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Interview: Christopher Jones, Agricultural Christian Fellowship

18 October 2013

'There is no reason why food has to be produced and sold on jumbo scales'

My father bought this farm at West Haddon, Northamptonshire, when he came out of the army in 1945. My mother was horrified.

We have 170 acres, and another 60 acres three miles away. Half is permanent pasture, where we keep a small beef herd and a small sheep herd. We sell small packets of meat locally. The other half produces wheat and oilseed rape. There are also a few smaller Victorian buildings we let out, and the Farming Community Network office is in what used to be the granary.

The Agricultural Christian Fellowship is a farming organisation. We bring people together for mutual refreshment and, more than that, to bring Christian insights to bear on farming life and issues. It's open to anybody with a Christian interest in farming. We instigated the formation of the Farm Crisis Network, which is now the Farming Community Network, in partnership with the Arthur Rank Centre, helped by a Christian farmers' association from Württemberg.

I was the national co-ordinator of Farm Crisis Network for its first 12 years, and I'm heavily involved with the Agriculture Theology Project. This is a partnership with the Church Mission Society and the John Ray Initiative, seeking to develop biblically based insights into such matters as the relations between farming and climate, or corporate power in agriculture. Among other things, we have been working on a book, probably to be called Milk and Honey, Thorns and Thistles, holding up biblical narrative and teaching as a mirror to farming. We're aiming to publish it early next year.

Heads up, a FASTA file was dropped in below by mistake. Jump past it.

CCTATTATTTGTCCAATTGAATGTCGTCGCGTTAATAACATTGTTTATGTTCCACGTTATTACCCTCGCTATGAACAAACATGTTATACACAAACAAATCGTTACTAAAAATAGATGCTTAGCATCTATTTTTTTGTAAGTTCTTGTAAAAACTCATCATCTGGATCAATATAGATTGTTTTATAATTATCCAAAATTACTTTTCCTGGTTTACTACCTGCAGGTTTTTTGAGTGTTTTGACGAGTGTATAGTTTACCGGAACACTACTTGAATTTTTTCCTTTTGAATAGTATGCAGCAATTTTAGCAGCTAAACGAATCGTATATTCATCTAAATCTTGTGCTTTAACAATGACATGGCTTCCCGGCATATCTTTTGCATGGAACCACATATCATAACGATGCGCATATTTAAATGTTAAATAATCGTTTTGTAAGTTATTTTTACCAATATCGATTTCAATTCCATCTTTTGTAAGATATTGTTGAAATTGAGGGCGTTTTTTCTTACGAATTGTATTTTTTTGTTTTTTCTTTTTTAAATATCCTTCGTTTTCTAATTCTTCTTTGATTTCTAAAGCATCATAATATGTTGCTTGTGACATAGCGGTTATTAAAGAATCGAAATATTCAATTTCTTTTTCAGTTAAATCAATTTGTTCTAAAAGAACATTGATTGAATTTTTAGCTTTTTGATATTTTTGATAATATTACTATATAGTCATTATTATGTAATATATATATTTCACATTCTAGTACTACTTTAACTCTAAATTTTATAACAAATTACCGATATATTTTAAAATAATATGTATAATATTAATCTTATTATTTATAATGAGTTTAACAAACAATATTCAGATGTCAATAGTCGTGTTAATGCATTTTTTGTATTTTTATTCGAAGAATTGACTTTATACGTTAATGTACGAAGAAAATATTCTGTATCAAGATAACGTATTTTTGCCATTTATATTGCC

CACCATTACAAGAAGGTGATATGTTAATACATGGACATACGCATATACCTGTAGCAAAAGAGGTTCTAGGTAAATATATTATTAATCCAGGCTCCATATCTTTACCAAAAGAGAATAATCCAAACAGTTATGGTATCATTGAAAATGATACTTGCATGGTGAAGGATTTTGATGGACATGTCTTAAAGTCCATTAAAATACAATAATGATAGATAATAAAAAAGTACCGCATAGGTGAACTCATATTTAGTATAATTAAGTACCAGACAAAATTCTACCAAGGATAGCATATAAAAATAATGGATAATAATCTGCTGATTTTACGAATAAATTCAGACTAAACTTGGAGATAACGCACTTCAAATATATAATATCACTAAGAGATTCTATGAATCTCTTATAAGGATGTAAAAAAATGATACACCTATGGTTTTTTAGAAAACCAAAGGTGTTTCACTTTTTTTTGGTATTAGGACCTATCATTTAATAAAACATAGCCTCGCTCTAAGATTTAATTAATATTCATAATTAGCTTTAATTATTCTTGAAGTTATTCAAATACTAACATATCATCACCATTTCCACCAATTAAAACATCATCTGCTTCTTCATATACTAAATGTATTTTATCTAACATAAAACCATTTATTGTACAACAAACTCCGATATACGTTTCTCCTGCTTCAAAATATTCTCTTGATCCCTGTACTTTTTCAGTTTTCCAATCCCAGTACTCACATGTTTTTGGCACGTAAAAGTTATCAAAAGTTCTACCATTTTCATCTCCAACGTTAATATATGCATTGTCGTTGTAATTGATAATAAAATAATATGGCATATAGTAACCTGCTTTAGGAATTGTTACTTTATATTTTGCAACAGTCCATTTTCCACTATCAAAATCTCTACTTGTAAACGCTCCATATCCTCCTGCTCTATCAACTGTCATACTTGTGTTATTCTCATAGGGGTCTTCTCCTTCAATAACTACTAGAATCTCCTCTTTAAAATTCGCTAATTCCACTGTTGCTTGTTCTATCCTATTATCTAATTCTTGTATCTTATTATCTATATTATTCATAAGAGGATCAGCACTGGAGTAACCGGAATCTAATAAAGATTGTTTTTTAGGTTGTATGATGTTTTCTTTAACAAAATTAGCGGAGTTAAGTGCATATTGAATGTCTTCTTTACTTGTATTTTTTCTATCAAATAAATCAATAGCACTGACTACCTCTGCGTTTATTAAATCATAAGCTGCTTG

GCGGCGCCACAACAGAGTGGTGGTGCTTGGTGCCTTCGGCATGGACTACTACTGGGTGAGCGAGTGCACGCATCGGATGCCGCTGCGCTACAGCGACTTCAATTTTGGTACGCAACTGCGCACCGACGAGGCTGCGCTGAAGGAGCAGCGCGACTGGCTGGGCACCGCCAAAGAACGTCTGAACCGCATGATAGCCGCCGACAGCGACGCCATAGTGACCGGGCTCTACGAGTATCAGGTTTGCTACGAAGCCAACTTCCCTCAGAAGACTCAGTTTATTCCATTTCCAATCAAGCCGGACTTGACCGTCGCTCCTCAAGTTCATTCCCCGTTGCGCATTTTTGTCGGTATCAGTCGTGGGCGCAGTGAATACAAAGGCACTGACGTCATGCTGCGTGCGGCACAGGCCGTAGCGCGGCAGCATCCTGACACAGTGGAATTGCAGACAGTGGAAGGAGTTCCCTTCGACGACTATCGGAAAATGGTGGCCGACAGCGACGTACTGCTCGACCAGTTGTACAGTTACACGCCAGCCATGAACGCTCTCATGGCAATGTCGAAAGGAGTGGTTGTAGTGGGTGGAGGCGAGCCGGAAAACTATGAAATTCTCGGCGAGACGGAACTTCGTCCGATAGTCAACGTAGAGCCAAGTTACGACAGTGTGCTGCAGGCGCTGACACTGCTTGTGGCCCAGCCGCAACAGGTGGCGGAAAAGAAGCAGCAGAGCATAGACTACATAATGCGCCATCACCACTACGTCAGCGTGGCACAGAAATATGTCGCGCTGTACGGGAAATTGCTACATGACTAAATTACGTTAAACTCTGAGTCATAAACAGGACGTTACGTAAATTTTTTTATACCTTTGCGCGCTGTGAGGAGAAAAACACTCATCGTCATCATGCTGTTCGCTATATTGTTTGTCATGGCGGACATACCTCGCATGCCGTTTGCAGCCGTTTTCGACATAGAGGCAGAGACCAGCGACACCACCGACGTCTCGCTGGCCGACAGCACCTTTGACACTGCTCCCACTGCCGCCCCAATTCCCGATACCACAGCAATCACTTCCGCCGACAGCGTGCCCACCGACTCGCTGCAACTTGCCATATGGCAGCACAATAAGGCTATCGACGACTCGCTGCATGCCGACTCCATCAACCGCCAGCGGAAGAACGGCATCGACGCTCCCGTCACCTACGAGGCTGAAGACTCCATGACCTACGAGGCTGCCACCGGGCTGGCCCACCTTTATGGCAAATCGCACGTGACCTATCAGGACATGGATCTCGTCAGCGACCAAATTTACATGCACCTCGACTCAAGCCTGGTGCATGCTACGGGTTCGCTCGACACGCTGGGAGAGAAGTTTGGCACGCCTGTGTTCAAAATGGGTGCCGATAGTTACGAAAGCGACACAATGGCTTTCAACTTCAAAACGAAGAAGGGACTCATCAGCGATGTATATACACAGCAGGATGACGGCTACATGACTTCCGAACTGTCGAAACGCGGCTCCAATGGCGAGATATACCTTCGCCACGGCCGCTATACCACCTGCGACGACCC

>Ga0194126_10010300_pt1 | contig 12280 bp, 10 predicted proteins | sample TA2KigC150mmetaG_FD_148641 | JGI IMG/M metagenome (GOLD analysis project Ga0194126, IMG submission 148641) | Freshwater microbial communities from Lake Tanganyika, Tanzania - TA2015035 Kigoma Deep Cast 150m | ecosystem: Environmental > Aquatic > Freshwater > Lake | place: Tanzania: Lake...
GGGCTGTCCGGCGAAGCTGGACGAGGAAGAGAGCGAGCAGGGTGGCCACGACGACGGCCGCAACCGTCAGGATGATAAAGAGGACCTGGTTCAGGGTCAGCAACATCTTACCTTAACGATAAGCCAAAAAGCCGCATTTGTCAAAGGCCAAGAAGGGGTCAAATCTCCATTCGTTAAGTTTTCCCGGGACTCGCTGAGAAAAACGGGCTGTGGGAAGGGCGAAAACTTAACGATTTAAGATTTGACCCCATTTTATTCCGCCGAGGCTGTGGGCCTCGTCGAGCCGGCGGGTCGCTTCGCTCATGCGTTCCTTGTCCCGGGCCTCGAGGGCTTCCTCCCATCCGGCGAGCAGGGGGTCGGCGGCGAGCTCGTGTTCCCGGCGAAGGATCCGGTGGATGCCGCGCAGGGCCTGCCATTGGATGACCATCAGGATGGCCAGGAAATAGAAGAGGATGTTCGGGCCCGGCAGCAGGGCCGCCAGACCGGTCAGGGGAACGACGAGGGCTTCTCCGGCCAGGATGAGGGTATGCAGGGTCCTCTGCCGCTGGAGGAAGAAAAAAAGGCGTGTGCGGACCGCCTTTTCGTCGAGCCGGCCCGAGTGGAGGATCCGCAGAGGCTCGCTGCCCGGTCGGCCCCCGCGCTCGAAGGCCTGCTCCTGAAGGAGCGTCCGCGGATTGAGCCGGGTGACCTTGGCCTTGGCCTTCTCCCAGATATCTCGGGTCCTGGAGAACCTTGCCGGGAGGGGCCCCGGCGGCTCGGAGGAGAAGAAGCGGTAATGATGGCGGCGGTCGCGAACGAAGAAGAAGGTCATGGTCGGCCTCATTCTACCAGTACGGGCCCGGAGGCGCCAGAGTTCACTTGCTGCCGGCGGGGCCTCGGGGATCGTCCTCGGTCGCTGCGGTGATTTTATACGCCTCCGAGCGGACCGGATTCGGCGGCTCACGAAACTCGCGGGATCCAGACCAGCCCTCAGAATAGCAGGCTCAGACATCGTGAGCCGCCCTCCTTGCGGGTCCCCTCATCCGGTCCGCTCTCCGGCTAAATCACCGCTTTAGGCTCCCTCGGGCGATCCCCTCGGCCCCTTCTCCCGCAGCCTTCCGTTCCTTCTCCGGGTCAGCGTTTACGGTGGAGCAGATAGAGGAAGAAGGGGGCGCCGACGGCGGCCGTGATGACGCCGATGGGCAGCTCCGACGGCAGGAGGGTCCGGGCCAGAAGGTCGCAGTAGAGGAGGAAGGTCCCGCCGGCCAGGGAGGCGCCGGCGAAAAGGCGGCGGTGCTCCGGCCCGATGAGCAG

I've been involved in farming since returning from rural development work in Nigeria with CMS in the mid-'70s. Looking back, the strongest influences on my life have tended to be from groups of Christians like the CMS people that we worked with in Nigeria. There was a kind of godly good sense in those people, and no hang-ups, religious or otherwise. Plenty of humour. One said to me once: "Nigeria is a wonderful country where, every day, something happens that has never ever happened before."